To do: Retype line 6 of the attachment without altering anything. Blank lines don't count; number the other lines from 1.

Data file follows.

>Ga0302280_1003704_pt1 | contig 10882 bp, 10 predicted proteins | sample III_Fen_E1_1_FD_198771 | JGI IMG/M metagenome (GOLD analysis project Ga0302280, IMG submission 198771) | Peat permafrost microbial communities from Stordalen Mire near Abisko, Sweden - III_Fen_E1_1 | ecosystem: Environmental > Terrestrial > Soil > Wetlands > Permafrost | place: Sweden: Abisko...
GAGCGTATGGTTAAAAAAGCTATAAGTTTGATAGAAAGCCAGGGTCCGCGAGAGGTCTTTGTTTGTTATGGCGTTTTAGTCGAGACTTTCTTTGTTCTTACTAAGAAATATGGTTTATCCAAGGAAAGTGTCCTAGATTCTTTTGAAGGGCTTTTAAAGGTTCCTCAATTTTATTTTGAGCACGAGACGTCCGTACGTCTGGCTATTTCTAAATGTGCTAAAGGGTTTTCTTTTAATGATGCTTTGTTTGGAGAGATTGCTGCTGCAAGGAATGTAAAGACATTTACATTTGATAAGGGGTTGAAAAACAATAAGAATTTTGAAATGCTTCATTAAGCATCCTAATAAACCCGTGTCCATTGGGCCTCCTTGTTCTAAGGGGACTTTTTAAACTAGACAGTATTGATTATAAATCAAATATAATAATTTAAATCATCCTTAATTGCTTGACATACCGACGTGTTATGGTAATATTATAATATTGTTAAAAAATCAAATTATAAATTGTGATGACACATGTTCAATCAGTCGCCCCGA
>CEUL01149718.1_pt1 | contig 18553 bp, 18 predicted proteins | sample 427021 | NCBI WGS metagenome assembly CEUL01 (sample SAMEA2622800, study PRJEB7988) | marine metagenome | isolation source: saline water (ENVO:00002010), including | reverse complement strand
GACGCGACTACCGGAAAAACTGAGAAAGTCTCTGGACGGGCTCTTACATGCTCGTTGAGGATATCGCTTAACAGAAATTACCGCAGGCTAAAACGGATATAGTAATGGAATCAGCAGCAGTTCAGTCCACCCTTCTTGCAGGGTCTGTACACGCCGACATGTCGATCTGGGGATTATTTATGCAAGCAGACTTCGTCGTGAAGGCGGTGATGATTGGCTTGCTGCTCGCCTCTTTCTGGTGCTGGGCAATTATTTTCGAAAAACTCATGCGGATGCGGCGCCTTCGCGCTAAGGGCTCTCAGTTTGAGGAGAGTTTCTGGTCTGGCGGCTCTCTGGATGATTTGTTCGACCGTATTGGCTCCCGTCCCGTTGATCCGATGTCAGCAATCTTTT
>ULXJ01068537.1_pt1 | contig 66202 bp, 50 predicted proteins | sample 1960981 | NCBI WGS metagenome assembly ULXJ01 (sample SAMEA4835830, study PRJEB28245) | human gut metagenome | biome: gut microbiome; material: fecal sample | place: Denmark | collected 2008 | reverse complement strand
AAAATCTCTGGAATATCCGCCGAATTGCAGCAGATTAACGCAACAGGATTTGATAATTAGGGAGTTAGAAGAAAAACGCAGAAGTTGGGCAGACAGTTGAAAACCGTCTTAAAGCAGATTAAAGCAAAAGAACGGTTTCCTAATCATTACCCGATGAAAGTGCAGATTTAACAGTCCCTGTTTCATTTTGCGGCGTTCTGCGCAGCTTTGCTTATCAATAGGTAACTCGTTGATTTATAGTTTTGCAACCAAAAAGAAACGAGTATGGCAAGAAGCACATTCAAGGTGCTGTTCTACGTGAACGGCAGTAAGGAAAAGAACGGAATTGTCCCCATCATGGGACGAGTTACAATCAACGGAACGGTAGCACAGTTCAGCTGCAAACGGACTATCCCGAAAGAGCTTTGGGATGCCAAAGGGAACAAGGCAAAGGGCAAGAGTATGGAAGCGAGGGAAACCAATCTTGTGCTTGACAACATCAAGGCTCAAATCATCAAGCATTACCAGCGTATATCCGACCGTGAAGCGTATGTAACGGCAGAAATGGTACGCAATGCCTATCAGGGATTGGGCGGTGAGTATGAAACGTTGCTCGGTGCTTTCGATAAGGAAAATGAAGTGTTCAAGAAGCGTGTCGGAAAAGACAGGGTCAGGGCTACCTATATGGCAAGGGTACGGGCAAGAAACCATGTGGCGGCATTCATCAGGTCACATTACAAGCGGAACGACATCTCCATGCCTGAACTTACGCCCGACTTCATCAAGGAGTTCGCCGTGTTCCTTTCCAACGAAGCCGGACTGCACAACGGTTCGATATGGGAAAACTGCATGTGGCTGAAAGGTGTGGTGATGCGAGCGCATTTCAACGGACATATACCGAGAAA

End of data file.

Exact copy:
AAAATCTCTGGAATATCCGCCGAATTGCAGCAGATTAACGCAACAGGATTTGATAATTAGGGAGTTAGAAGAAAAACGCAGAAGTTGGGCAGACAGTTGAAAACCGTCTTAAAGCAGATTAAAGCAAAAGAACGGTTTCCTAATCATTACCCGATGAAAGTGCAGATTTAACAGTCCCTGTTTCATTTTGCGGCGTTCTGCGCAGCTTTGCTTATCAATAGGTAACTCGTTGATTTATAGTTTTGCAACCAAAAAGAAACGAGTATGGCAAGAAGCACATTCAAGGTGCTGTTCTACGTGAACGGCAGTAAGGAAAAGAACGGAATTGTCCCCATCATGGGACGAGTTACAATCAACGGAACGGTAGCACAGTTCAGCTGCAAACGGACTATCCCGAAAGAGCTTTGGGATGCCAAAGGGAACAAGGCAAAGGGCAAGAGTATGGAAGCGAGGGAAACCAATCTTGTGCTTGACAACATCAAGGCTCAAATCATCAAGCATTACCAGCGTATATCCGACCGTGAAGCGTATGTAACGGCAGAAATGGTACGCAATGCCTATCAGGGATTGGGCGGTGAGTATGAAACGTTGCTCGGTGCTTTCGATAAGGAAAATGAAGTGTTCAAGAAGCGTGTCGGAAAAGACAGGGTCAGGGCTACCTATATGGCAAGGGTACGGGCAAGAAACCATGTGGCGGCATTCATCAGGTCACATTACAAGCGGAACGACATCTCCATGCCTGAACTTACGCCCGACTTCATCAAGGAGTTCGCCGTGTTCCTTTCCAACGAAGCCGGACTGCACAACGGTTCGATATGGGAAAACTGCATGTGGCTGAAAGGTGTGGTGATGCGAGCGCATTTCAACGGACATATACCGAGAAA